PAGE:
• Extreme disinterest in having access to a large database of games as gamers do their research on games before buying, and then play for an extended period of time. They feel they receive the value for their money under the current model, and do not feel this would be the case for GaaS.

Design Sprint 2: Virtualizing the eSports Gaming Experience

We tackled three HMW questions:

  • HMW help gamers who aren’t supposed to have the same resources (coaching, psychologist, physiotherapist, etc) as sponsored gamers?

  • HMW assist with minor league tournaments that are more remote?

  • HMW encourage a sense of professionalism amongst gamers in online communications?

What we learned:

  • Reality eSports TV would be entertaining

  • Having a centralized, real place to bond for eSports team is important to bond

  • Coaching services on an app for eSports seems gimmicky, but would depend on execution

Design Sprint 4: eSports + Education

We tackled one HMW question:

  • HMW get universities to buy into the gaming industry a step further that simply supporting a team?

What we learned:

  • Positive reception to universities being more involved in the gaming industry from both industry professional and gamers alike

  • Spaces are an issue for gamers on university campuses, so this is an area of interest that would also make it seem like companies care for the industry more than profits

  • Gaming development spaces would be a big attraction for recruitment and academic research

Final Design Sprint: Gaming On-the-Go Rewards

At the start of this design sprint, we knew we had a general understanding of the gaming industry, eSports, and that the secret to success for Verizon was somewhere within the trends of tribalism, network mobility, and multi-platform gaming. From here, we made a list of assumption, identified possible user groups/stakeholders, and ideated to create a concept that included all three key areas.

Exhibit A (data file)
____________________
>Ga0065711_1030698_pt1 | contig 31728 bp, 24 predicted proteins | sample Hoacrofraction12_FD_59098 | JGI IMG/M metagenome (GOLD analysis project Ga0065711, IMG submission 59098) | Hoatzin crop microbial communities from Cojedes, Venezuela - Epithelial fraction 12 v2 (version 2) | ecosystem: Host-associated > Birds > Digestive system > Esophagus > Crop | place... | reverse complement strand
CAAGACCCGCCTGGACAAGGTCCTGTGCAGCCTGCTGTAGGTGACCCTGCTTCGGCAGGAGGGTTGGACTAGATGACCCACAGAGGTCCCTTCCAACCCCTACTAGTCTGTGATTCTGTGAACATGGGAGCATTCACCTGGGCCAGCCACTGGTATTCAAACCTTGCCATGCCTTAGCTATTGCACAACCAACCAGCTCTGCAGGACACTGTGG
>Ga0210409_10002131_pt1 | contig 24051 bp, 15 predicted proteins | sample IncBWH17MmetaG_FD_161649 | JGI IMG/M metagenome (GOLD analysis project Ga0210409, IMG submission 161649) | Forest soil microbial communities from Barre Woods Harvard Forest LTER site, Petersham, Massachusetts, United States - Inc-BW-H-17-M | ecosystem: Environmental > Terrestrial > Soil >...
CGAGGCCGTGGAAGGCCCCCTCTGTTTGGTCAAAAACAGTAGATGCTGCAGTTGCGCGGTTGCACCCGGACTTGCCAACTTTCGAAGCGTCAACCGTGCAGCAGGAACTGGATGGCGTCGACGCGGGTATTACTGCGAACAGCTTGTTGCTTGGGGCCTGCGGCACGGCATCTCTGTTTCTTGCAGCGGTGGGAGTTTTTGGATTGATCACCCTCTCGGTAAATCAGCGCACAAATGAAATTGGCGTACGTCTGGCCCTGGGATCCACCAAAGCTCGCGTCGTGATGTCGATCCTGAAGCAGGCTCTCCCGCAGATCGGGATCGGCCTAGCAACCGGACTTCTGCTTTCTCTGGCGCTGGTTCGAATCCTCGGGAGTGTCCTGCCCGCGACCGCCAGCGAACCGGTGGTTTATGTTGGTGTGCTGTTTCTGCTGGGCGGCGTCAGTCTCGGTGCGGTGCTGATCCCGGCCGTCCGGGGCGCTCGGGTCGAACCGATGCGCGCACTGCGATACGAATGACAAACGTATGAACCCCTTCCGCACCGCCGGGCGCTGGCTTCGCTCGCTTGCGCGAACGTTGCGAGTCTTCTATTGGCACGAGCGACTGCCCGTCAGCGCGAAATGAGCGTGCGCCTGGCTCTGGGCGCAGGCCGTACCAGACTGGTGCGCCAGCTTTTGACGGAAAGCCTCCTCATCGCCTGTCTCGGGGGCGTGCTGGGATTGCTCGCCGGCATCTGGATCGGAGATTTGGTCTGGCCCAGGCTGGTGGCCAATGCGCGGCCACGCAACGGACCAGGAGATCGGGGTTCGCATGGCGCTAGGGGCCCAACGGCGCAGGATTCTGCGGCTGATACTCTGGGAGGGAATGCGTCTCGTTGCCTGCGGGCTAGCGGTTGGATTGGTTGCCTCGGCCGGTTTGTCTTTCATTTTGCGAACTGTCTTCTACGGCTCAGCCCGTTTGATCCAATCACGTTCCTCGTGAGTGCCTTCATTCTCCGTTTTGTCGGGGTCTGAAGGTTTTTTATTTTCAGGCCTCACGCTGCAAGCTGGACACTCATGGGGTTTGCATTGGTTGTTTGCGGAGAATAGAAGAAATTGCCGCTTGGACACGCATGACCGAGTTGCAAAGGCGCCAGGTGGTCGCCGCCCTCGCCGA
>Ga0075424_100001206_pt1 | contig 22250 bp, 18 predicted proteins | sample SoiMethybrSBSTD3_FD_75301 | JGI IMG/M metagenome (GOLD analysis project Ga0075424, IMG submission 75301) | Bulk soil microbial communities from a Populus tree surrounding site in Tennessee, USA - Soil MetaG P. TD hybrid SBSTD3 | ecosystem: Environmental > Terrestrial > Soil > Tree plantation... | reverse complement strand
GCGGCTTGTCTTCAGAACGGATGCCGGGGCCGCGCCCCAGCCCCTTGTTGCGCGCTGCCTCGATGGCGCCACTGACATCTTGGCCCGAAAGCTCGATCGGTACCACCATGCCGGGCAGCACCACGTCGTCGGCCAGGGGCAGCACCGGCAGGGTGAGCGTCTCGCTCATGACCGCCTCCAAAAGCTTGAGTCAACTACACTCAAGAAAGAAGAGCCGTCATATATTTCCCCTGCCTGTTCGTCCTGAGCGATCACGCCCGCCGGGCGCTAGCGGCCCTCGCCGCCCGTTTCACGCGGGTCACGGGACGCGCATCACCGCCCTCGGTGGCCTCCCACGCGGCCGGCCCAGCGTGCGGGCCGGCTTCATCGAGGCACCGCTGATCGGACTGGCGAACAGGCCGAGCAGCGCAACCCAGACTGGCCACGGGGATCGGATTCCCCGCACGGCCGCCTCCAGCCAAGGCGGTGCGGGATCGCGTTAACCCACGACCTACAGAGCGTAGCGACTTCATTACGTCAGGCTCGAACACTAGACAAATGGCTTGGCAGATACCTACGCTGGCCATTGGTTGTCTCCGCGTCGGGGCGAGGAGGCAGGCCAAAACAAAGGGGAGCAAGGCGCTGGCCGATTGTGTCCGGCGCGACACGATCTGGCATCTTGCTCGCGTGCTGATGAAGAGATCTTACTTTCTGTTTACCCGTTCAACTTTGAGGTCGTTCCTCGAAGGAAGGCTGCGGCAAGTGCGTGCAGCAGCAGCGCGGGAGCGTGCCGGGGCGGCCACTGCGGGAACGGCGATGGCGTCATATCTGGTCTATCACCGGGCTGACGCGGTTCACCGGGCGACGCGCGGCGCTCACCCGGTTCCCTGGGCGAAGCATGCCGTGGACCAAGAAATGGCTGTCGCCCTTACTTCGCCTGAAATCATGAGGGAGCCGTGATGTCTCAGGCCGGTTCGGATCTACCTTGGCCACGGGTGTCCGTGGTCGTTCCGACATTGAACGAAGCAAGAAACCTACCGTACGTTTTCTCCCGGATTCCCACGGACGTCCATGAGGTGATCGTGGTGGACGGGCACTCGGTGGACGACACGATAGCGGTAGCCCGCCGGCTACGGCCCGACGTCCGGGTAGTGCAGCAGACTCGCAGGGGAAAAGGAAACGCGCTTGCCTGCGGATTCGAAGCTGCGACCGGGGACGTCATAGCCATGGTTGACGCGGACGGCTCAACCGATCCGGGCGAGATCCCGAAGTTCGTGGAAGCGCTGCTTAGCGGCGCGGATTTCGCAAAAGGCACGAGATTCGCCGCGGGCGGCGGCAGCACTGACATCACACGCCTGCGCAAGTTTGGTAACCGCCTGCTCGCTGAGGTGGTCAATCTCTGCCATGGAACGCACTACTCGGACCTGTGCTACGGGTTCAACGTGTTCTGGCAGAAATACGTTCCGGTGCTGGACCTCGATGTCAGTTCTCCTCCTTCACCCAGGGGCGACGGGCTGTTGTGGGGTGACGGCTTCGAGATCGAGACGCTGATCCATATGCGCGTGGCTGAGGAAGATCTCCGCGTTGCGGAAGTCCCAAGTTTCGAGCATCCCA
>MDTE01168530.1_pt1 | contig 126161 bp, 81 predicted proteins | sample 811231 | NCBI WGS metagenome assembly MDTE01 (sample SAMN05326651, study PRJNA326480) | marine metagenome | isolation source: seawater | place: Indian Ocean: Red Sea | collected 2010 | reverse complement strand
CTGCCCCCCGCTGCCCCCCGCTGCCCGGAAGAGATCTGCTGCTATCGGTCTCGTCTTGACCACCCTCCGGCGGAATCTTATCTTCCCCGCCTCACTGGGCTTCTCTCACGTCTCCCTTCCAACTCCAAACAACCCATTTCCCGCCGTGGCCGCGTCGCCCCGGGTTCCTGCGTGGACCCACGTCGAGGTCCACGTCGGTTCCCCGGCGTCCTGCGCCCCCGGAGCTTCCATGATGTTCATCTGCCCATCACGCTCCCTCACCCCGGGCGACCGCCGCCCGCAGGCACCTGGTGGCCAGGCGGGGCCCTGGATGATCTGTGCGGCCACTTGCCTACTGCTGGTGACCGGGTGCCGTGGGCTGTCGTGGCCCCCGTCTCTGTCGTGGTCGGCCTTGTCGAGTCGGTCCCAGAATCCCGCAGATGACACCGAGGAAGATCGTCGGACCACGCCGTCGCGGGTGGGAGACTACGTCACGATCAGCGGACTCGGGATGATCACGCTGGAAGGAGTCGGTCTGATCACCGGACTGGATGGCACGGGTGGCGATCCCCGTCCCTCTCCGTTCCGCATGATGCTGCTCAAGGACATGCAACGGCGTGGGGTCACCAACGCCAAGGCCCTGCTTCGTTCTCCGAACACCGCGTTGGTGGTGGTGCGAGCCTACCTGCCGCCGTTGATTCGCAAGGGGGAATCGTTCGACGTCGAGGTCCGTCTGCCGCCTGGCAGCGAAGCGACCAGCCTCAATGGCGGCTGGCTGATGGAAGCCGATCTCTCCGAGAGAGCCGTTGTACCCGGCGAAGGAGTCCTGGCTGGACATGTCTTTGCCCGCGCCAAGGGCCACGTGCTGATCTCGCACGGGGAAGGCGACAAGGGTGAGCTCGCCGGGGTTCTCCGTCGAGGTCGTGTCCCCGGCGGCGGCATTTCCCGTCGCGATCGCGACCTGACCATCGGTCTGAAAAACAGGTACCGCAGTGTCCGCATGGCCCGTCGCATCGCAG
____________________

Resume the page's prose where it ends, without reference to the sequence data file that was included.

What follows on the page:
Our Pitch
The concept we came with utilizes the already existing Verizon app, is dependent on 5G technology and includes eSports while encompassing the three key aspects mentioned above.

We tested this prototype on nine people. Gamers seemed enthusiastic about a feature from their service provider targeted specifically toward them. They liked the idea of getting gaming rewards for things they were already doing. However, Verizon did not thing there was enough of a 5G case, and they wanted a more real-time gaming experience.

So we pivoted to creating a gaming on-the-go rewards program that would work real-time to deliver targeted offers to Verizon users where they would receive a time-sensitive, micro-gaming experience that, once one, provides them with in-game rewards.


After four months of research and five design sprints we know that it is critical that if Verizon is to succeed in entering the eSports space, they must build an experience built on evolving user needs and take advantage of their advanced tech capabilities to improve the industry in a meaningful way.

We recommended that Verizon proceed with a feasibility study to find out if our ‘gaming on-the-go’ rewards concept is possible and worth the investment. Other ideas worth pursuing is a concept developed in sprint 2: The Verizon Training Ground and a concept developed in sprint 4: The Gaming Innovation Lab.

I would like to thank the University of Waterloo, Verizon, Joshua Ness and of course my teammates for the opportunity to complete this project. This was a massive undertaking that required countless hours of work and an excitement to truly understand user needs and design around them. I hope that this research has proved to be valuable and impact the future of eSports and 5G technology.